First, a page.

Message from discussion What the heck is active data?
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Date: Tue, 26 Aug 2003 22:02:33 -0400
Subject: What the heck is active data?
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From: d...@sidhe.org (Dan Sugalski)
I've talked about this before and generally I've assumed that people
know what I'm talking about, but that's not true anymore, so an
explanation of this is in order.
"Active Data" is data that takes some active role in its
use--reading, writing, modifying, deleting, or using in some activity.
As a point of reference, data in the C sense, ints, floats, pointers,
and so forth, are passive. It doesn't matter what's in them, your
program has complete control and it doesn't matter what data is in
those variables, things always behave the same. What's nice here is
that the compiler can predict, soley from the code, what will happen
when an operation occurs. It may lose track of the referents to data
(if, for example, a pointer escapes the code visible to the compiler)
but everything's nicely static, and the only thing actually *doing*
anything is the code.
Active data is data that in some way affects program behavior
independent (or semi-independent) of the code being executed.
The common case, one most folks are familiar with (if they're
familiar with this stuff at all) is operator overloading. Addition
may not really be addition, if one or the other of the data in the
operation overloads the addition operator. (Whether both sides, or
just the left, is checked, and whether the types of both sides
matters depends on the language) The compiler can't necessarily tell
whether addition is really addition any more--it might really be
subtraction, or multiplication, or some bizarre way to encrypt the
contents of your hard drive.
In some languages the compiler can at least make some predictions of
what operations will do, but we're not really interested in those
languages. Or, rather, it doesn't matter if we are or not, since
perl, python, and ruby are all untyped so there's not much to be
done, and full type inferencing's a halting-problem sort of thing.
(Though a useful subset of many programs can be analyzed enough to do
Perl, at least, and because of it Parrot, goes one step further. Not
only are operations overloaded, but assignment is overloaded. If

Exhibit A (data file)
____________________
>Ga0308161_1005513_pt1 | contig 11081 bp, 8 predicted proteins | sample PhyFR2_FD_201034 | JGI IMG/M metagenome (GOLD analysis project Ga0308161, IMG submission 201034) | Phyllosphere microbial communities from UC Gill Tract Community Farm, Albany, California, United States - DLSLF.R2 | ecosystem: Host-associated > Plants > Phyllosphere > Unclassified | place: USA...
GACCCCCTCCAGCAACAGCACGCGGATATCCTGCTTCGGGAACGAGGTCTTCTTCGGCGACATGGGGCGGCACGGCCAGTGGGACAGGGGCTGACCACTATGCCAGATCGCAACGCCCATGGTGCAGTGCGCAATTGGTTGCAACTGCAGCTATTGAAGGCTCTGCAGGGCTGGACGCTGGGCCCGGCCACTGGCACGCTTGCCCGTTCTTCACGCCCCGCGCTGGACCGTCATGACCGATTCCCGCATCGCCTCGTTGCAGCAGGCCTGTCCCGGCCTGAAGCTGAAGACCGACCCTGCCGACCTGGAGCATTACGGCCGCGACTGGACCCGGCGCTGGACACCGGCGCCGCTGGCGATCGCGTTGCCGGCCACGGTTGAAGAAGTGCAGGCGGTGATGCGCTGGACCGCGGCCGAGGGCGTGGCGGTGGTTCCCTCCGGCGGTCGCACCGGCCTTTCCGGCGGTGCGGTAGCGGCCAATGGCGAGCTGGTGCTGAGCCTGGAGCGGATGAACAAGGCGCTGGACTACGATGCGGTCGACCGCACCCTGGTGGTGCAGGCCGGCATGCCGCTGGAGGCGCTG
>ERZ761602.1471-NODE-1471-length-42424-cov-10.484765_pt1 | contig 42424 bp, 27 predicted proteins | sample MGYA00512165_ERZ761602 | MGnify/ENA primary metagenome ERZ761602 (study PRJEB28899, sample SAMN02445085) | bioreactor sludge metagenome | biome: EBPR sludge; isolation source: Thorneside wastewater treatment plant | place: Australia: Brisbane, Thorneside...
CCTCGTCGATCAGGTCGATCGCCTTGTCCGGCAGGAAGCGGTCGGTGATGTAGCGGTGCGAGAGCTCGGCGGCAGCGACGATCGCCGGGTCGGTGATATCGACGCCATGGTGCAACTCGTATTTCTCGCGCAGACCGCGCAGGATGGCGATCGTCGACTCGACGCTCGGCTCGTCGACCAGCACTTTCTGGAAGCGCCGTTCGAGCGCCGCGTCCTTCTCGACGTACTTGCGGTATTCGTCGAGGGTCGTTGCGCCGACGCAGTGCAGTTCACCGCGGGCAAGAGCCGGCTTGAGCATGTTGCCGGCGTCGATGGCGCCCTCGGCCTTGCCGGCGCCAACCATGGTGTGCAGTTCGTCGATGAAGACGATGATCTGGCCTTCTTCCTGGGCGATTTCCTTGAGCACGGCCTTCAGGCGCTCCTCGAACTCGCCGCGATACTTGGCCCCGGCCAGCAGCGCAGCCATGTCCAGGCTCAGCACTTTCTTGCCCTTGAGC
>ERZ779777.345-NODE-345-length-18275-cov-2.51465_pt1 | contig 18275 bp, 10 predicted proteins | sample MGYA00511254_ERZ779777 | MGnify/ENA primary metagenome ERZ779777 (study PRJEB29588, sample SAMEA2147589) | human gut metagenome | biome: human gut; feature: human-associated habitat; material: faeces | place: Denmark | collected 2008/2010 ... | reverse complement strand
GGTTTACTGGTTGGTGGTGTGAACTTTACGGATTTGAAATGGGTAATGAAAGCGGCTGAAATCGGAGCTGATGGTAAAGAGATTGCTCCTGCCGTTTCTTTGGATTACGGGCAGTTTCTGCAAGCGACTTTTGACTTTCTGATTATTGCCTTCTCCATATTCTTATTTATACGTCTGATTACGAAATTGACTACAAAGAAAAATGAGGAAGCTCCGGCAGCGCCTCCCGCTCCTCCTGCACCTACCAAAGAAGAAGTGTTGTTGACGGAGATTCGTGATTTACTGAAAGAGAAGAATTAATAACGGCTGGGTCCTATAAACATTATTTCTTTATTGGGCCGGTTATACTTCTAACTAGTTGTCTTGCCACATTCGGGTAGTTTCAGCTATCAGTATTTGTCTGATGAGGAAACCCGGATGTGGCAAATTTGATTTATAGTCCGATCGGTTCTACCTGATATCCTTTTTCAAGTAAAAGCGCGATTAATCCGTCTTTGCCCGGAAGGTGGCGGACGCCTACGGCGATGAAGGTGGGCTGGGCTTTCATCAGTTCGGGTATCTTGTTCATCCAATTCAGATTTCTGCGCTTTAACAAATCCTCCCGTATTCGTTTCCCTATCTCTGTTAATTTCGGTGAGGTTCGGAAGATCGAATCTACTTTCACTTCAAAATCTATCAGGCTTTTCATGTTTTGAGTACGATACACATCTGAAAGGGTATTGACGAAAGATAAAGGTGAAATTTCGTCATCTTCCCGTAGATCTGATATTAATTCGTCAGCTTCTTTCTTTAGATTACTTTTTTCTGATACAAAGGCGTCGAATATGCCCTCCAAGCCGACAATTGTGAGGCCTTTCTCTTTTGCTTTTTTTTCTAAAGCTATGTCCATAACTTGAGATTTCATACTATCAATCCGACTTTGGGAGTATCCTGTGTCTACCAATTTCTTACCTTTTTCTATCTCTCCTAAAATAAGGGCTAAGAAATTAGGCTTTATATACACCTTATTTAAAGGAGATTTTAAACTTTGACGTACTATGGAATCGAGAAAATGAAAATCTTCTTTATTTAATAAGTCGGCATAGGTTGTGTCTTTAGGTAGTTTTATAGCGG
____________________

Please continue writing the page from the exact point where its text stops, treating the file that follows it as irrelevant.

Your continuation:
you're coming from a pure OO sort of language where assignment is
just the association of a name and pointer to an object, this may
seem kind of strange, but it is really useful.
The canonical example is associating a hash with a database. Reading
or writing from the hash does a lookup in the backing database and
reads or writes from it. A handy thing, with the variable getting in
the way of reads or writes to itself. However, you can do this with
plain scalar variables.
For example, if you had code:
Dog Bar = new();
Foo = Bar;
you wouldn't want there to be a Dog in Foo--you've declared it an
integer, so it can only hold an integer. The assignment can't do a
plain pointer copy the way it would in the case where both sides can
As an alternate example, try this:
TempMeter kitchentemp = new('kitchenroom');
TempMeter bedroomtemp = new('bedroom');
bedroomtemp = kitchentemp;
Where in this case kitchentemp *is* an object, but one of type
TempMeter, and bound to an object that represents the temperature in
your kitchen, while bedroomtemp is a TempMeter object that represents
the temperature in your bedroom. (Code I'd not recommend using in CGI
programs....) The assignment does *not* bind the bedroomtemp name to
the object for the kitchen temp, rather it sets the bedroom
temperature to be the same as that in the kitchen. Even being an
object, the object's methods still intercept read and write requests
and instead of assignment being rebinding, it's instead a get or set
call on the object.
The part that affects us is that we can't tell at compiletime whether
assignment is rebinding or is a get/set, because we could have code
kitchentemp = new('kitchenroom');
bedroomtemp = new('bedroom');
bedroomtemp = kitchentemp;
which is typeless, and yet should still respect the fact that the
objects bound to the name intercept assignment (basically overloading
it) rather than having the compiler or runtime doing the rebinding
Since, of course, we're dealing with basically typeless languages we
have to do all the checking at runtime (lucky us) which is why the
PMCs have generic get and set methods so they can decide whether
we're doing rebinding or something more funky. (Whether this affects
languages where = is an explicit binding rather than assignment is up
in the air, but neither python nor ruby is truly that way, though
they're close. But we can fake it so that things do what they ought
when they ought)
--------------------------------------"it's like this"-------------------
Dan Sugalski even samurai
d...@sidhe.org have teddy bears and even
teddy bears get drunk